Cooling OD burn

Author Jeffrey A. Badger, Ph.D.
June 25, 2019 - 12:15pm

Dear Doc: When cylindrical-plunge grinding ODs in hardened bearing steel with an aluminum-oxide wheel, I get thermal damage in the form of a white layer. To battle this burn, I’m going to redo our cooling system to get higher coolant velocities. What do you recommend?

The Doc Replies: My recommendation is this: Don’t bother. If you’re burning with bad cooling, you’ll burn with good cooling. For that OD grinding process, the coolant just doesn’t suck up enough heat to make a huge difference. You’re screwing up something else, and that’s why there’s burn.

There are two exceptions. First, if you’re burning because you’re loading the wheel, improved cooling—getting the coolant velocity close to the wheel velocity and aiming at the wheel-workpiece interface—will slow loading and perhaps delay the onset of burn. But unlike stainless steel and nickel-base alloys, bearing steel isn’t prone to severe loading. So I don’t think that bad cooling is the cause of the burn. The second exception is if you’re grinding with a 30° swivel and getting burn not on the OD but on the shoulder. Here, a dedicated, high-velocity nozzle to cool just the shoulder will reduce burn.

Using a wheel with too large of a grit size and dressing dull likely caused your OD burn. That’s the root cause of most of the burn in cylindrical-OD grinding that I see on shop floors—not bad cooling. Switch to a finer grit size, and dress sharper.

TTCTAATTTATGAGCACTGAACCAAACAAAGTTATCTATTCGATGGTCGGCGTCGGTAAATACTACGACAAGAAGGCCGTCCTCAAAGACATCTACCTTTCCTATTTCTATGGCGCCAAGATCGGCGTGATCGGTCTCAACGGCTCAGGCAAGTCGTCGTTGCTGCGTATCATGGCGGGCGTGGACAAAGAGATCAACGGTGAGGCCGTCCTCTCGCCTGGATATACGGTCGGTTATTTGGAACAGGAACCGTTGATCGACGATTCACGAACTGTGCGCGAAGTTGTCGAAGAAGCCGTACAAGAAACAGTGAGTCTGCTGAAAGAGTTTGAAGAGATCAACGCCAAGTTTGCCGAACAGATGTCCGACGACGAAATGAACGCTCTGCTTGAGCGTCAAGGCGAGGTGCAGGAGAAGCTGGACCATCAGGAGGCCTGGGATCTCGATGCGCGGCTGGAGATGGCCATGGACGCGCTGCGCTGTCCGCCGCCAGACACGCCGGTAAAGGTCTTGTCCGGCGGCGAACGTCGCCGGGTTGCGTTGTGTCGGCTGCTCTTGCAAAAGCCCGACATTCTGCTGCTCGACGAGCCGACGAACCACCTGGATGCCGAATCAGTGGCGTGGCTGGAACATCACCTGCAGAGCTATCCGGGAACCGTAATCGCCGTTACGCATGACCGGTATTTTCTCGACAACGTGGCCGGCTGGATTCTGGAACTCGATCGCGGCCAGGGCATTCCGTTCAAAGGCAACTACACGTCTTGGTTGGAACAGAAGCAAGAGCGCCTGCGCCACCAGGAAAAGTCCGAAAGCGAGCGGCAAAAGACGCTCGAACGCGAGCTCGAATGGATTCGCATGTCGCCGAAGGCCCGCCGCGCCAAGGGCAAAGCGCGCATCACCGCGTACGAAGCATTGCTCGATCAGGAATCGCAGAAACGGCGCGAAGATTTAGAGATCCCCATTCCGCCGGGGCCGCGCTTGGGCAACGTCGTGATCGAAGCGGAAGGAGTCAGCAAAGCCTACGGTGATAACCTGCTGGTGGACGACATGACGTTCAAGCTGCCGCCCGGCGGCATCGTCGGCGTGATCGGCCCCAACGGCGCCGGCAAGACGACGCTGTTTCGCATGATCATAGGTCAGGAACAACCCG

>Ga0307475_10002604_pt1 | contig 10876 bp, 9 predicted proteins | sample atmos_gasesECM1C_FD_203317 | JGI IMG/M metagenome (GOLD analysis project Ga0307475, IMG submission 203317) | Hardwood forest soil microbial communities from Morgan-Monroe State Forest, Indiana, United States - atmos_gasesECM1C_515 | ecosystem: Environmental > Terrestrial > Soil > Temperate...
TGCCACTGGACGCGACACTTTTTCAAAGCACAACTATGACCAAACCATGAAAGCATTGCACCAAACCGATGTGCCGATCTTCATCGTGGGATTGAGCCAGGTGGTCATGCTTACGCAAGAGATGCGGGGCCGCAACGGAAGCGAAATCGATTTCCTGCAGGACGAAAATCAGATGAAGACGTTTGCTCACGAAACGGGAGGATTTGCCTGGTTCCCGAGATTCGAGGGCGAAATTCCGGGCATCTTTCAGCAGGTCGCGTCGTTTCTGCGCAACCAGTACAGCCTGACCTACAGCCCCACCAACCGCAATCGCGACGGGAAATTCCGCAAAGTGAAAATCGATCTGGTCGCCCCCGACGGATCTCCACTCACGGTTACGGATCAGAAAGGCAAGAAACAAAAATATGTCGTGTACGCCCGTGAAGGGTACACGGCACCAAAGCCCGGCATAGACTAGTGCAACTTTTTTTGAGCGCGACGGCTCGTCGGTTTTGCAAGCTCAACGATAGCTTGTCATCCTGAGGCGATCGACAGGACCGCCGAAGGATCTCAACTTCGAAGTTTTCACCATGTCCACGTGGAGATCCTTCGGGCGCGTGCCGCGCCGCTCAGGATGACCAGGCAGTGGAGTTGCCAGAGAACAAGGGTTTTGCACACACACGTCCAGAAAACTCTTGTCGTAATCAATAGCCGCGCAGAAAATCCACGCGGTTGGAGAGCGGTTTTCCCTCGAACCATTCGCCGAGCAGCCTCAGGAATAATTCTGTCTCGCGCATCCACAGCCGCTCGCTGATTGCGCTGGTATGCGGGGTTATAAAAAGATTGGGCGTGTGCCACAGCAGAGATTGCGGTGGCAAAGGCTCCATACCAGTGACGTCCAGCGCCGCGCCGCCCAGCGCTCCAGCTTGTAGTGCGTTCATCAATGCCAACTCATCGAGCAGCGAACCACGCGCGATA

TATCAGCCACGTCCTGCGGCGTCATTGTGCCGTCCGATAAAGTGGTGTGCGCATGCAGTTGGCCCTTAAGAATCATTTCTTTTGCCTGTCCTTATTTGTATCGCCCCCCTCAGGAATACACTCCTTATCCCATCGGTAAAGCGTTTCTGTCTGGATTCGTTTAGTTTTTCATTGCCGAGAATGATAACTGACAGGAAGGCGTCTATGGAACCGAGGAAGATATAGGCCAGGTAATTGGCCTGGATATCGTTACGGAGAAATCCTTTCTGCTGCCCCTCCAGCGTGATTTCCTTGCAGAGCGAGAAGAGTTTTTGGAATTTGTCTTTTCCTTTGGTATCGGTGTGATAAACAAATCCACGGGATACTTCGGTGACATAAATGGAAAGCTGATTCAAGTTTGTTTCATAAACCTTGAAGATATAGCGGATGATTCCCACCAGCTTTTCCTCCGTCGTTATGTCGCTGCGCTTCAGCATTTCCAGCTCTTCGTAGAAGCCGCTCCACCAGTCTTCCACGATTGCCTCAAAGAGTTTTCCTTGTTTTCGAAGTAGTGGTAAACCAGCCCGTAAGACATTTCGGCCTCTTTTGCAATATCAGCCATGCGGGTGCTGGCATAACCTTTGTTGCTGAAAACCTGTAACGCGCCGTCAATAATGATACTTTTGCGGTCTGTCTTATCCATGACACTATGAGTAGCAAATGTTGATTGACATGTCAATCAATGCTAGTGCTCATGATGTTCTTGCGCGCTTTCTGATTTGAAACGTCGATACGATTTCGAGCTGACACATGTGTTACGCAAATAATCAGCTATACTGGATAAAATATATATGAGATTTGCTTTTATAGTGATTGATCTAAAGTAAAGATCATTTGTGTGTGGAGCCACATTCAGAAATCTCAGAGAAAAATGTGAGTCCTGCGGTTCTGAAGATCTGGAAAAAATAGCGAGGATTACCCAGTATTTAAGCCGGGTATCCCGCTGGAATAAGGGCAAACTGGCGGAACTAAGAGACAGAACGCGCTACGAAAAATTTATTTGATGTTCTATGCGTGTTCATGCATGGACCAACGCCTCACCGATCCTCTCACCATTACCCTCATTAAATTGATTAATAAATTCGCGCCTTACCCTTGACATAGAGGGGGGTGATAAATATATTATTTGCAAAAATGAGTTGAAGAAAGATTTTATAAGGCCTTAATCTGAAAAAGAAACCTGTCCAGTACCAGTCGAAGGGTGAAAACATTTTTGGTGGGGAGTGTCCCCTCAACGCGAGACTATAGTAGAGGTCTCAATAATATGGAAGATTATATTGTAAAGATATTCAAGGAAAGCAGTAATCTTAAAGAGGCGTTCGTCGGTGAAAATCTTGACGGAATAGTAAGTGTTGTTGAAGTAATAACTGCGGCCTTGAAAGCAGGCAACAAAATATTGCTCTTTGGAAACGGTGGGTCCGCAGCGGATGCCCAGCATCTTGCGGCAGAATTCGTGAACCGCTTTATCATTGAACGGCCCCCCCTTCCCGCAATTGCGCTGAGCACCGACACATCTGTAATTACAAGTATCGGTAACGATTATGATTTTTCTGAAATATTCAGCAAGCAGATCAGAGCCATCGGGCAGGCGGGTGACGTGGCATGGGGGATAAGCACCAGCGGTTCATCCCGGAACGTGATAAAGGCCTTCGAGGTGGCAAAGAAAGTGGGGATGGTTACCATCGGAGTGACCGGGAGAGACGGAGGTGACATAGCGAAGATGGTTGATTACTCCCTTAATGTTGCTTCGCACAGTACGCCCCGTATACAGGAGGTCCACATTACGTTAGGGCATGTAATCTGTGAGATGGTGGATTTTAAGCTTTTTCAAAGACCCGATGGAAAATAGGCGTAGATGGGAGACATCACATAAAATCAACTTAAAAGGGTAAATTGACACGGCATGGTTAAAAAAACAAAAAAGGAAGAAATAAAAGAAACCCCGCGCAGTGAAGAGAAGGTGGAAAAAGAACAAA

Dear Doc: The old-timer machinists at my shop say I should always dress and grind at the same wheel rpm. Are they right? If so, why?

The Doc Replies: Yes, you should try to grind and dress at the same rpm. Keep in mind that no wheel is perfectly balanced. So when a wheel is dressed, it pulls toward its heavy side. Imagine mounting a monster weight on just one side of a wheel. Now, imagine the centerline of the axis of rotation. When that wheel rotates during dressing, it will pull—and deflect—in the direction of the imbalance. Therefore, you’ll end up dressing deeper on its heavy side and less deep on its light side.

Now, your wheel is egg-shaped, and that is somewhat of a bad thing. But now when you grind, the wheel also will pull and deflect. And it will pull and deflect just the right amount to compensate for the “eggyness” of the wheel. But if you dress at a low rpm and grind at a higher one, your wheel will be only slightly eggy from the low rpm dressing. Yet the wheel needs to be very eggy during high-speed grinding.

So it’s best to dress and grind at the same rpm. Having said that, I’ve seen a lot of operations do just fine with a different rpm for dressing and grinding. That is because if the imbalance isn’t too bad, the spindle is very stiff or the tolerances aren’t too tight, you can survive with eggyness.

Dear Doc: I grind HSS and switched from pink alumina to Norton SG without much success. Why?